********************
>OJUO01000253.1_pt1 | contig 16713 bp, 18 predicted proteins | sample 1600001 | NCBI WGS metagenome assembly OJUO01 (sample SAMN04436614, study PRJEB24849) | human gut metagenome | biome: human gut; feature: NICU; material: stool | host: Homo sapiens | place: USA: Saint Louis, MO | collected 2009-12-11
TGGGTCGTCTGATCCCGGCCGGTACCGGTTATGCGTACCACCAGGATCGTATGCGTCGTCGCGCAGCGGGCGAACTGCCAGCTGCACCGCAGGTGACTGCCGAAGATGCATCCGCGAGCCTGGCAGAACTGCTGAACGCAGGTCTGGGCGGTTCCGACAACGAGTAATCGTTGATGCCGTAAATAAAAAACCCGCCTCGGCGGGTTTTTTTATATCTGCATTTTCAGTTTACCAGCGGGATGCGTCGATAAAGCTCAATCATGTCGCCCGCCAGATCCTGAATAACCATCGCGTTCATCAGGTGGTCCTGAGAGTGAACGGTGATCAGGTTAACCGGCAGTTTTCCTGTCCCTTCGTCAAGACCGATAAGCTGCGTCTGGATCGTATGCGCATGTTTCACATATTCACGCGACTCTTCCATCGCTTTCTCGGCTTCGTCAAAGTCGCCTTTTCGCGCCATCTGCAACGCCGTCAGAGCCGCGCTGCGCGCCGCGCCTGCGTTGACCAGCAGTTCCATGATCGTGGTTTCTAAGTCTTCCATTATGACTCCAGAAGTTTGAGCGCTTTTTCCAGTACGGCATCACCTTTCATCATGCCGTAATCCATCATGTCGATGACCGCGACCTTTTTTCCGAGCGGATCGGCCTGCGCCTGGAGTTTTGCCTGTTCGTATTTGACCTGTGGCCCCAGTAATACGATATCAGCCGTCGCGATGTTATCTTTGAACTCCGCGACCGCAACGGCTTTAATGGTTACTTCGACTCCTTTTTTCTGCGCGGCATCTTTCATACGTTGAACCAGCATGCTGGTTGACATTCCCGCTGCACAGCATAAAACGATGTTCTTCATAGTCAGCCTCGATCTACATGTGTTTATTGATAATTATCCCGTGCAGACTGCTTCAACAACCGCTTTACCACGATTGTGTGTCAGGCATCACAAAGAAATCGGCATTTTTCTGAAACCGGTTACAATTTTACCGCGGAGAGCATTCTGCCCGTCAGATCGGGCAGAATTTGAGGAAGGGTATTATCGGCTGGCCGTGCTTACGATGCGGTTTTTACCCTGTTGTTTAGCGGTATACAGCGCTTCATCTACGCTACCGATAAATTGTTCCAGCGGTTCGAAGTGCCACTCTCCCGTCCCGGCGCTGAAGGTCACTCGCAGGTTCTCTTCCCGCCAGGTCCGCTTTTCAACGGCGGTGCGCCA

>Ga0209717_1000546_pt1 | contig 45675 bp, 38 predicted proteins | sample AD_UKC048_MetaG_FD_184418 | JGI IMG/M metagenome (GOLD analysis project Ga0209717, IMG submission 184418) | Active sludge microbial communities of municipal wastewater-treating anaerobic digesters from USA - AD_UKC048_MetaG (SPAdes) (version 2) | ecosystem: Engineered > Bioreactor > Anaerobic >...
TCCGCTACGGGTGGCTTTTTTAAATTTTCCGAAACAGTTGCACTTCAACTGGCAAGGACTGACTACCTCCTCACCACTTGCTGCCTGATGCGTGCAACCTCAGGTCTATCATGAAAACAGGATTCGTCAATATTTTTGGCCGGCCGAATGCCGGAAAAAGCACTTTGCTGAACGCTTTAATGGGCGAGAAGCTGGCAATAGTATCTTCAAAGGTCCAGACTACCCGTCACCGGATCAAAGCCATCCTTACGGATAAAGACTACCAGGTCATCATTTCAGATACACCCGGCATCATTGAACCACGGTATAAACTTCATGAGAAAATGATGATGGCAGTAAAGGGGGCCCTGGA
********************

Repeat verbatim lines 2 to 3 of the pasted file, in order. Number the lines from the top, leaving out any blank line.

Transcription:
TGGGTCGTCTGATCCCGGCCGGTACCGGTTATGCGTACCACCAGGATCGTATGCGTCGTCGCGCAGCGGGCGAACTGCCAGCTGCACCGCAGGTGACTGCCGAAGATGCATCCGCGAGCCTGGCAGAACTGCTGAACGCAGGTCTGGGCGGTTCCGACAACGAGTAATCGTTGATGCCGTAAATAAAAAACCCGCCTCGGCGGGTTTTTTTATATCTGCATTTTCAGTTTACCAGCGGGATGCGTCGATAAAGCTCAATCATGTCGCCCGCCAGATCCTGAATAACCATCGCGTTCATCAGGTGGTCCTGAGAGTGAACGGTGATCAGGTTAACCGGCAGTTTTCCTGTCCCTTCGTCAAGACCGATAAGCTGCGTCTGGATCGTATGCGCATGTTTCACATATTCACGCGACTCTTCCATCGCTTTCTCGGCTTCGTCAAAGTCGCCTTTTCGCGCCATCTGCAACGCCGTCAGAGCCGCGCTGCGCGCCGCGCCTGCGTTGACCAGCAGTTCCATGATCGTGGTTTCTAAGTCTTCCATTATGACTCCAGAAGTTTGAGCGCTTTTTCCAGTACGGCATCACCTTTCATCATGCCGTAATCCATCATGTCGATGACCGCGACCTTTTTTCCGAGCGGATCGGCCTGCGCCTGGAGTTTTGCCTGTTCGTATTTGACCTGTGGCCCCAGTAATACGATATCAGCCGTCGCGATGTTATCTTTGAACTCCGCGACCGCAACGGCTTTAATGGTTACTTCGACTCCTTTTTTCTGCGCGGCATCTTTCATACGTTGAACCAGCATGCTGGTTGACATTCCCGCTGCACAGCATAAAACGATGTTCTTCATAGTCAGCCTCGATCTACATGTGTTTATTGATAATTATCCCGTGCAGACTGCTTCAACAACCGCTTTACCACGATTGTGTGTCAGGCATCACAAAGAAATCGGCATTTTTCTGAAACCGGTTACAATTTTACCGCGGAGAGCATTCTGCCCGTCAGATCGGGCAGAATTTGAGGAAGGGTATTATCGGCTGGCCGTGCTTACGATGCGGTTTTTACCCTGTTGTTTAGCGGTATACAGCGCTTCATCTACGCTACCGATAAATTGTTCCAGCGGTTCGAAGTGCCACTCTCCCGTCCCGGCGCTGAAGGTCACTCGCAGGTTCTCTTCCCGCCAGGTCCGCTTTTCAACGGCGGTGCGCCA

>Ga0209717_1000546_pt1 | contig 45675 bp, 38 predicted proteins | sample AD_UKC048_MetaG_FD_184418 | JGI IMG/M metagenome (GOLD analysis project Ga0209717, IMG submission 184418) | Active sludge microbial communities of municipal wastewater-treating anaerobic digesters from USA - AD_UKC048_MetaG (SPAdes) (version 2) | ecosystem: Engineered > Bioreactor > Anaerobic >...